28 August 2007

Fix the FedEx Cup

One week into the much belly-ached FedEx Cup "Playoffs," the howls from the golf scribes can be heard from here to Madagascar. It's "irrelevant," "too complicated," "contrived," among other things.

So, we know the system is broken even before the first edition is completed. But does anyone have an idea on how to fix it?

I do.

Let's just assume the FedEx Cup concept is here to stay for a while: Since the PGA Tour has invested considerable resources to make this a go, it's not getting ditched after a season or two. And let's assume the current four-tournament format will stay in tact, too.

That leaves us with the most vexing problem: The points system. At the moment, it can only be described as an accountant's wet dream. It's convoluted. It's not user-friendly. It requires a mainframe and/or a highly-capable spreadsheet -- not something an average sports fan has at his disposal between the beer and chips.

The points system can easily be fixed and still achieve desired results. Keep in mind that baseball statistics are popular because most of it can be done with a pencil and paper -- and at most with a small calculator. The points system should be the same way.

Here's how it can be done:

1. Ditch the pre-playoff points system: This year, just before the "playoffs" the top 25 on the money list and the FedEx Cup points list are exactly the same 25 players, with slight variations in order. This tells me that the whole concoction of the pre-playoff points system is useless. The money list has been around for a long time and is an accurate assessment of a player's season. Stick with it.

2. Convert the money list into the playoff points list: That's simple to do. For example, Tiger Woods earned $7.82 million before the playoffs. So he has 78.2 points entering the playoffs. Vijay Singh at $4.47 million has 44.7. You're just moving the decimal point around a bit -- any fourth grader can do that.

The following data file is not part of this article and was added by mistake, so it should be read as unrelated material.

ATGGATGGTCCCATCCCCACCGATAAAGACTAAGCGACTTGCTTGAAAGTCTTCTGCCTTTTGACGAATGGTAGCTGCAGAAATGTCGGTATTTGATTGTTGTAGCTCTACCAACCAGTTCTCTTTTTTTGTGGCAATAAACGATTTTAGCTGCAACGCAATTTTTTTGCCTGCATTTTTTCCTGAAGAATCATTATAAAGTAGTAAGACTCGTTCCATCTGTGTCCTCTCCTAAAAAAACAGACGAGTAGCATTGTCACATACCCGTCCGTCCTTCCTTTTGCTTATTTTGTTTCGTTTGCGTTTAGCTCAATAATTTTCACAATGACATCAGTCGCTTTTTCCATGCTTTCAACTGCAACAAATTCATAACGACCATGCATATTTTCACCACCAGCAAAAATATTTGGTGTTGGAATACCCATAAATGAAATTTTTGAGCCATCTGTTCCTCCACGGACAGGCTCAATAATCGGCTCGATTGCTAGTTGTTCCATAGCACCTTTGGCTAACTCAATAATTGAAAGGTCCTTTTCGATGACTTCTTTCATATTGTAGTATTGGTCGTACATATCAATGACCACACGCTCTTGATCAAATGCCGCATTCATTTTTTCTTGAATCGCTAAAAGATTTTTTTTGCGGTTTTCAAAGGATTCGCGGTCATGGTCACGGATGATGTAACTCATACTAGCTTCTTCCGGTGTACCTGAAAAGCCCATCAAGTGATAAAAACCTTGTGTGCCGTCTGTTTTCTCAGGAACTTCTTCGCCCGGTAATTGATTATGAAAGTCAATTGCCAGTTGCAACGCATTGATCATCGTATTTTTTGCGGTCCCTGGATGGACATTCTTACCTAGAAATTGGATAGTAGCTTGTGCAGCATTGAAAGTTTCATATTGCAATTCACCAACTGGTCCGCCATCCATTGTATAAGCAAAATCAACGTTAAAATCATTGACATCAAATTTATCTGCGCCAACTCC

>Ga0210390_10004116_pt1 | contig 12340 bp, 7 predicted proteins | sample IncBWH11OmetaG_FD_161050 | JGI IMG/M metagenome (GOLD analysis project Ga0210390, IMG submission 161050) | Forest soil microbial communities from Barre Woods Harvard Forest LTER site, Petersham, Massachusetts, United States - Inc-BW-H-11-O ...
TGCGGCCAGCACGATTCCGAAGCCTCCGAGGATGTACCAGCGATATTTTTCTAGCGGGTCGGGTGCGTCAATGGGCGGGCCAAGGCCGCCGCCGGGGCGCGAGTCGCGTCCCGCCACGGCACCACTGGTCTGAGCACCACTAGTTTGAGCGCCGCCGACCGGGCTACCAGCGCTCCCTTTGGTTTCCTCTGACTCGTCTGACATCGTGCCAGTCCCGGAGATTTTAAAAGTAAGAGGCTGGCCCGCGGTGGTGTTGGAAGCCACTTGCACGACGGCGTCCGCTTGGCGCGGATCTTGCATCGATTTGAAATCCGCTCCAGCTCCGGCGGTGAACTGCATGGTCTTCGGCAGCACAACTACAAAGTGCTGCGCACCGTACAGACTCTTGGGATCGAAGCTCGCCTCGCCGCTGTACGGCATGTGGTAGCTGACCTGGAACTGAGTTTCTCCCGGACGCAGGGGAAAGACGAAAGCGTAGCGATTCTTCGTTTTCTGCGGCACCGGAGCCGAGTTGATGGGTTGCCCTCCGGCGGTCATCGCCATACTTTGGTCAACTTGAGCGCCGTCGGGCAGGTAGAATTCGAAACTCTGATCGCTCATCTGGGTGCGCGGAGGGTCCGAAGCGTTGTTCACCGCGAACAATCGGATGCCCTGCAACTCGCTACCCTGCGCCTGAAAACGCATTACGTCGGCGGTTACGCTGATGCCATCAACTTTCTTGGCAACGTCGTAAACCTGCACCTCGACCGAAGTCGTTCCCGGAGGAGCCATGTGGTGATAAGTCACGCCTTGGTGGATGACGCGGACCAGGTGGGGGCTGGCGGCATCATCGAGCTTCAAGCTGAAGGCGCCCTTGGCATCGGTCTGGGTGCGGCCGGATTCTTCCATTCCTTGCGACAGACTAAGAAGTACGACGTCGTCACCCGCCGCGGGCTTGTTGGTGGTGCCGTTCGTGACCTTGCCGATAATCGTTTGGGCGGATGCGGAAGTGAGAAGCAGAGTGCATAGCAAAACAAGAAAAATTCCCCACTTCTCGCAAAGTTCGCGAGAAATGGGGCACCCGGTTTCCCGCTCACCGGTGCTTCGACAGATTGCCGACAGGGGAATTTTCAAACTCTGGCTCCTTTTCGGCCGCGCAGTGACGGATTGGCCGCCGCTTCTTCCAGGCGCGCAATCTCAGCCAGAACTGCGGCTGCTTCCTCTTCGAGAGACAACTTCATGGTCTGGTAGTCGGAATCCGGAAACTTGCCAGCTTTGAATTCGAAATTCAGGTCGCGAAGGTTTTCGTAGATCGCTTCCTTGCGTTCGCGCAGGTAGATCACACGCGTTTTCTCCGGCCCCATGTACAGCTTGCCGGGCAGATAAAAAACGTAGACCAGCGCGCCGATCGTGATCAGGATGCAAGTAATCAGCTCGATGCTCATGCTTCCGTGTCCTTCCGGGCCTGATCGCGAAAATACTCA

3. Assign points to the top 25 players in each tournament -- but only in double digits. The winner gets 50 points, second place 25, third place 24, and on down the line, with the 25th-place finisher getting 2 points and anyone making the cut 1 point. The winner gets a big bonus as he should, allowing anyone within 50 points of the pre-playoff leader a realistic chance to catch up.

And just to compare, this is what the current FedEx Cup points list looks like:

1. Steve Stricker - 104950
2. K.J. Choi - 102900
3. Rory Sabbatini - 100650
4. Tiger Woods - 100000
5. Phil Mickelson - 99613
6. Vijay Singh - 99000
7. Jim Furyk - 98850
8. Zach Johnson - 97350
9. Adam Scott - 97150
10. Ernie Els - 96967

This is what my scale -- let's call it the Zoo Points -- looks like:

1. Woods - 78.2
2. Stricker - 76.1
3. Mickelson - 62.0
4. Choi - 61.7
5. Sabbatini - 58.6
6. Geoff Ogilvy - 45.6
7. Els - 45.1
8. Singh - 44.7
9. Mark Calcavecchia - 42.9
10. Scott - 40.4

The Zoo Points are much easier to keep track of, and I will argue, more fair. Zoo Points give a little more weight to regular-season accomplishments. Yet, any player on this list still can catch Tiger Woods, if they win one of the remaining tournaments. And you can sit on your couch and figure all this out toward the end of each tournament, not needing the Tour or CBS computer for the last word.